Curing Kennel Cough In Dogs

by Gary Le Mon

Kennel cough in dogs is known medically as infectious tracheobronchitis, a type of bronchitis that affects canines. It is most common in kennels because the infection is easily spread among a population of dogs.

The condition is also referred to as bordetella due to the type of bacteria involved. Although this respiratory condition can have many causes, it is often caused by the parainfluenza virus. It is a highly contagious condition characterized by a persistent, hacking cough.

Watch for symptoms

Dogs become infected when they inhale the microorganisms that cause the condition. Visible signs of infection usually occur within three to four days after the dog has been exposed. Although the main symptom is a dry, hacking cough, other symptoms such as eye discharge, sneezing and runny nose may be present.

Kennel cough in dogs is usually not a serious condition and often clears up within a few weeks without treatment. It may take up to six weeks to clear up in older dogs or dogs with other health conditions. Some dogs such as puppies, elderly or pregnant dogs may be more susceptible to the infection and complications such as pneumonia may develop.

Risk factors

Dogs with compromised immune systems are also at a higher risk of infection. Fever and lethargy may develop in severe cases of kennel cough. The majority of severe cases occur in puppies and dogs that have lowered immunity.

Certain factors can increase your dog’s risk of being infected with kennel cough. Risk factors include crowded conditions, cold temperatures, dust, cigarette smoke and stress. It is best to get medical help as soon as possible if you suspect your dog has the infection. Even if your dog is healthy and the condition is not severe, medication can help speed the healing process.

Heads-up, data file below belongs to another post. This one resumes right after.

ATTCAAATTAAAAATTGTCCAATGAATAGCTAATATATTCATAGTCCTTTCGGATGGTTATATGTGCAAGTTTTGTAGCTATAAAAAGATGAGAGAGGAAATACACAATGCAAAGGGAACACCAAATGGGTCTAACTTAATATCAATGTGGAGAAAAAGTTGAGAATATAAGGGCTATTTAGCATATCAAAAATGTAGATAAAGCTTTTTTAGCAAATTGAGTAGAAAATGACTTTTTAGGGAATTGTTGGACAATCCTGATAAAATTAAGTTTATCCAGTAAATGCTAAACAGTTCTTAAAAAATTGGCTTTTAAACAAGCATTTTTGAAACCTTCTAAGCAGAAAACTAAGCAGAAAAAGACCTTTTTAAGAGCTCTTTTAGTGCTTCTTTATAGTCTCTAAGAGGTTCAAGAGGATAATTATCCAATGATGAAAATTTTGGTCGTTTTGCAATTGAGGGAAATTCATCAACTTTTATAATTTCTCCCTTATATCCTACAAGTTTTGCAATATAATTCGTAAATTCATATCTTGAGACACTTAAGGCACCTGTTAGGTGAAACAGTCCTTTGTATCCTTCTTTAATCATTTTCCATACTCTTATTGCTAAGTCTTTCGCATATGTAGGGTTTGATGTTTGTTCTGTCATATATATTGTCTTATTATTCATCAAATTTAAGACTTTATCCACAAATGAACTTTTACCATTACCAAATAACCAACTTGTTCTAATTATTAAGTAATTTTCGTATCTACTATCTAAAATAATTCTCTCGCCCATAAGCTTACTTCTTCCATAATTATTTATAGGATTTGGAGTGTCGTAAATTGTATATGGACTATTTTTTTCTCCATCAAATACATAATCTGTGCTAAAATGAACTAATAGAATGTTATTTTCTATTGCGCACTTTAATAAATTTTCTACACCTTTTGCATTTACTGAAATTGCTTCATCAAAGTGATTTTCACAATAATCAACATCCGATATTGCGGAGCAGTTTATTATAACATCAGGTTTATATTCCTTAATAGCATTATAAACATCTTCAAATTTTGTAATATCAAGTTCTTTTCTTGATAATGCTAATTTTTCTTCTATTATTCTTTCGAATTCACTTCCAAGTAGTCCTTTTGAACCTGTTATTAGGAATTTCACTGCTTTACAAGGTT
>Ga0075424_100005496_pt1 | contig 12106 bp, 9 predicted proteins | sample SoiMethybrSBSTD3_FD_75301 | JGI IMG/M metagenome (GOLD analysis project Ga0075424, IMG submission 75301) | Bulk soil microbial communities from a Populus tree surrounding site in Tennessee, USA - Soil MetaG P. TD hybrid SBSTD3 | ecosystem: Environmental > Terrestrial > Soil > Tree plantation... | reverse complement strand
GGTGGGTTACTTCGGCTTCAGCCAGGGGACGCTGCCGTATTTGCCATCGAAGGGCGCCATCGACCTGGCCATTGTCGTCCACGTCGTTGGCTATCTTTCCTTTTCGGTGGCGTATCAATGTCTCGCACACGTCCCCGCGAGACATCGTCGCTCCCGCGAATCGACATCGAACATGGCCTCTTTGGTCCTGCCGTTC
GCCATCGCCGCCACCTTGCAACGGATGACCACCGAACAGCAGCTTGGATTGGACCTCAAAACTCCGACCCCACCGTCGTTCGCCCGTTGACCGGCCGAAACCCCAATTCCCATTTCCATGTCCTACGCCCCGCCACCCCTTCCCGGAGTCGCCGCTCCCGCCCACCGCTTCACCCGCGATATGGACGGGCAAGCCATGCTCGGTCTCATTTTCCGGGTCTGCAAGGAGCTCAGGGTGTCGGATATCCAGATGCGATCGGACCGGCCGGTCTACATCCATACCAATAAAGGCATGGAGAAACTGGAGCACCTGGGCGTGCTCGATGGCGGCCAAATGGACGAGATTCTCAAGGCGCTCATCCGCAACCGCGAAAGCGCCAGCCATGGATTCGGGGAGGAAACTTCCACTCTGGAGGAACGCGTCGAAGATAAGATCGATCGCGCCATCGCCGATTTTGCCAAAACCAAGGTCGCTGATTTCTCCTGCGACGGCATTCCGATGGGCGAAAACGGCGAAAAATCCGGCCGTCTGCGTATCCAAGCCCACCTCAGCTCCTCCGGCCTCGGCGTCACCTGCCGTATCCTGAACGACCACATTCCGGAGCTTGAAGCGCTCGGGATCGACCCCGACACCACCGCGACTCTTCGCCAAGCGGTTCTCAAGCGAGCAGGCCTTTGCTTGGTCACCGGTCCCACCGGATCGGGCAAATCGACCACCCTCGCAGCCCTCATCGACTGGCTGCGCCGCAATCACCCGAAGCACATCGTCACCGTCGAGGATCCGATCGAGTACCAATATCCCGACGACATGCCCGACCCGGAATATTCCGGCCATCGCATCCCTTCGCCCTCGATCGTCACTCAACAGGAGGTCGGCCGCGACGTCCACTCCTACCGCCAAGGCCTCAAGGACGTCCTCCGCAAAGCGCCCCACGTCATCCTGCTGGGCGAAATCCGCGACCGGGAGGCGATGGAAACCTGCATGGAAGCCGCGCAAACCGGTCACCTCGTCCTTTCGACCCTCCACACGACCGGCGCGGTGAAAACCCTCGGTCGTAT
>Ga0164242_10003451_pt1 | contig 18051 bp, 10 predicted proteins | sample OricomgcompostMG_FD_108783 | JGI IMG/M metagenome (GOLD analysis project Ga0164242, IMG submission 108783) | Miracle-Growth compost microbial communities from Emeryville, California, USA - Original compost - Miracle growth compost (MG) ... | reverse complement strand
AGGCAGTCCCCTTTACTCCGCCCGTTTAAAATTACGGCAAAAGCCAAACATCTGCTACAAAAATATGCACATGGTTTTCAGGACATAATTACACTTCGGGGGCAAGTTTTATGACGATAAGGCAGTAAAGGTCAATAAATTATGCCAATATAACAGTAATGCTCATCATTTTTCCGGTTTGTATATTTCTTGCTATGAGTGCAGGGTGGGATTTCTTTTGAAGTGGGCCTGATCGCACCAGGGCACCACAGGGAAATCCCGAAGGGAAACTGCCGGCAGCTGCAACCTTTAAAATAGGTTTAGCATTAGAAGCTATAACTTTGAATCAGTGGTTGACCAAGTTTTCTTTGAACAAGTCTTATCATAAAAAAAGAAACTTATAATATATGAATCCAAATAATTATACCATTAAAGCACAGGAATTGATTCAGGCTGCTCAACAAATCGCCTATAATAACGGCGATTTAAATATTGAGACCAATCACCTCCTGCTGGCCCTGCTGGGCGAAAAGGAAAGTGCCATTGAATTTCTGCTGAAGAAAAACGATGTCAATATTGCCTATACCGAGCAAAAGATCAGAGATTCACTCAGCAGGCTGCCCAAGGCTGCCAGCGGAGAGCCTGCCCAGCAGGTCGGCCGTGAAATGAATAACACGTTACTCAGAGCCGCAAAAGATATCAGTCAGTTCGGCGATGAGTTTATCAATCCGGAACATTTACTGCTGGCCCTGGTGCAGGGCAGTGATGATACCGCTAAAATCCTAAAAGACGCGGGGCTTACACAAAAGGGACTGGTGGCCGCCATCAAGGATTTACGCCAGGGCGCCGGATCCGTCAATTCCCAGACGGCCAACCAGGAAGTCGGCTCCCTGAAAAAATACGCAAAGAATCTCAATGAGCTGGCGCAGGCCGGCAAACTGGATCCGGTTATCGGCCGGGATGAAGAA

Treatment

A dog with kennel cough should be isolated to prevent the spread of infection. He should also be kept in a well-humidified area. A veterinarian may send you home with prescriptions for non-steroidal anti-inflammatory drugs (NSAIDs) and an antibiotic.

Conditions should improve within a week or two. If your dog has not made significant progress within six weeks, follow up with the veterinarian. Get to your veterinarian immediately if your dog shows signs of rapid breathing, lack of appetite or listlessness. Such symptoms may indicate a more serious condition such as pneumonia.

Vaccines for bordetella can be given by mouth, nasal mist or injection. The vaccine does not guarantee protection against kennel cough due to the fact that the condition can be caused by so many different bacteria and viruses.

Some people have their dog vaccinated on the theory that a little protection is better than none. Prevention is the best course of action. You can try to avoid boarding your dog in a kennel altogether, especially if the dog is older or has a health condition.

Another option

But there is another option for dog lovers who want to avoid the possible coronary and gastric damage from NSAIDs, the killing off of gut-healthy probiotics with antibiotics, and the low efficacy of vaccines.

A 100% natural herbal remedy has been catching a lot of buzz lately. It’s our Primalix KC for Kennel Cough in dogs and cats.

Customers who try it rave about it. They say it works when nothing else will. They say it even helps prevent kennel cough in dogs when given prior to kennel boarding.

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